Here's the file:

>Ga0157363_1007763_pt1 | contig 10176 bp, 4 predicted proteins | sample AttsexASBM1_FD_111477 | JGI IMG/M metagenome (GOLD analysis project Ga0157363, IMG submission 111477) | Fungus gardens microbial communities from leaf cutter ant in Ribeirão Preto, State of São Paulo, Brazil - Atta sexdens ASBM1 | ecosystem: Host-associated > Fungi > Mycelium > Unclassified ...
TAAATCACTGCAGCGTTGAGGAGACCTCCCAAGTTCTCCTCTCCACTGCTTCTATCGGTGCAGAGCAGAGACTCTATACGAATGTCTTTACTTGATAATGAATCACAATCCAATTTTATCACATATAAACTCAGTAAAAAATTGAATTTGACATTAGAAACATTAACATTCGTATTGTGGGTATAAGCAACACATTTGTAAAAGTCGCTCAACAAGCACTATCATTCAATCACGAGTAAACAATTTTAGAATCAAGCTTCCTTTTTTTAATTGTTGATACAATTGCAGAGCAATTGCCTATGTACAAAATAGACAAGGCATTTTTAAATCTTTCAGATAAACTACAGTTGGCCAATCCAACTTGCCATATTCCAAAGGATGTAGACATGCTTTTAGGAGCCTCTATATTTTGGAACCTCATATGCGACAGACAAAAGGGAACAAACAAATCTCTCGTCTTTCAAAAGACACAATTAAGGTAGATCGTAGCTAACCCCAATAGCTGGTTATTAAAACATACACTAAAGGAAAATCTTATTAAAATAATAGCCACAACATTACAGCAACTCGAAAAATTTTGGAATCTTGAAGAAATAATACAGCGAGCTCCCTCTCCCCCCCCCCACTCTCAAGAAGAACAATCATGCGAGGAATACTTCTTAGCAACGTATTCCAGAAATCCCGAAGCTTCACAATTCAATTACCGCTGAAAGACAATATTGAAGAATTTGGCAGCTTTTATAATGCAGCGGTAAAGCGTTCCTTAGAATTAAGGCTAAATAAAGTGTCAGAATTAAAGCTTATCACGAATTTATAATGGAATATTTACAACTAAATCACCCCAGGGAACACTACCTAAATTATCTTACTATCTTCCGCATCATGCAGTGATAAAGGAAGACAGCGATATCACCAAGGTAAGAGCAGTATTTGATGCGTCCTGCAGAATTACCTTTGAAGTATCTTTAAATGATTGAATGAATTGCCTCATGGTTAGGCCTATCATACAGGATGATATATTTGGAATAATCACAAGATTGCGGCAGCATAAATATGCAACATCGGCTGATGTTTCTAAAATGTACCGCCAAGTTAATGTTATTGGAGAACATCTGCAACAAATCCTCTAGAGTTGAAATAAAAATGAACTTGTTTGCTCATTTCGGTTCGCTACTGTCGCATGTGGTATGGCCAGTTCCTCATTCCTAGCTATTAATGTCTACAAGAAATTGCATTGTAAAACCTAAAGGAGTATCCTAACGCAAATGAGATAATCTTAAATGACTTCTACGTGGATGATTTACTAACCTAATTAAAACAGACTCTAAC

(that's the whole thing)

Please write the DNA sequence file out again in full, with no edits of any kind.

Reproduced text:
>Ga0157363_1007763_pt1 | contig 10176 bp, 4 predicted proteins | sample AttsexASBM1_FD_111477 | JGI IMG/M metagenome (GOLD analysis project Ga0157363, IMG submission 111477) | Fungus gardens microbial communities from leaf cutter ant in Ribeirão Preto, State of São Paulo, Brazil - Atta sexdens ASBM1 | ecosystem: Host-associated > Fungi > Mycelium > Unclassified ...
TAAATCACTGCAGCGTTGAGGAGACCTCCCAAGTTCTCCTCTCCACTGCTTCTATCGGTGCAGAGCAGAGACTCTATACGAATGTCTTTACTTGATAATGAATCACAATCCAATTTTATCACATATAAACTCAGTAAAAAATTGAATTTGACATTAGAAACATTAACATTCGTATTGTGGGTATAAGCAACACATTTGTAAAAGTCGCTCAACAAGCACTATCATTCAATCACGAGTAAACAATTTTAGAATCAAGCTTCCTTTTTTTAATTGTTGATACAATTGCAGAGCAATTGCCTATGTACAAAATAGACAAGGCATTTTTAAATCTTTCAGATAAACTACAGTTGGCCAATCCAACTTGCCATATTCCAAAGGATGTAGACATGCTTTTAGGAGCCTCTATATTTTGGAACCTCATATGCGACAGACAAAAGGGAACAAACAAATCTCTCGTCTTTCAAAAGACACAATTAAGGTAGATCGTAGCTAACCCCAATAGCTGGTTATTAAAACATACACTAAAGGAAAATCTTATTAAAATAATAGCCACAACATTACAGCAACTCGAAAAATTTTGGAATCTTGAAGAAATAATACAGCGAGCTCCCTCTCCCCCCCCCCACTCTCAAGAAGAACAATCATGCGAGGAATACTTCTTAGCAACGTATTCCAGAAATCCCGAAGCTTCACAATTCAATTACCGCTGAAAGACAATATTGAAGAATTTGGCAGCTTTTATAATGCAGCGGTAAAGCGTTCCTTAGAATTAAGGCTAAATAAAGTGTCAGAATTAAAGCTTATCACGAATTTATAATGGAATATTTACAACTAAATCACCCCAGGGAACACTACCTAAATTATCTTACTATCTTCCGCATCATGCAGTGATAAAGGAAGACAGCGATATCACCAAGGTAAGAGCAGTATTTGATGCGTCCTGCAGAATTACCTTTGAAGTATCTTTAAATGATTGAATGAATTGCCTCATGGTTAGGCCTATCATACAGGATGATATATTTGGAATAATCACAAGATTGCGGCAGCATAAATATGCAACATCGGCTGATGTTTCTAAAATGTACCGCCAAGTTAATGTTATTGGAGAACATCTGCAACAAATCCTCTAGAGTTGAAATAAAAATGAACTTGTTTGCTCATTTCGGTTCGCTACTGTCGCATGTGGTATGGCCAGTTCCTCATTCCTAGCTATTAATGTCTACAAGAAATTGCATTGTAAAACCTAAAGGAGTATCCTAACGCAAATGAGATAATCTTAAATGACTTCTACGTGGATGATTTACTAACCTAATTAAAACAGACTCTAAC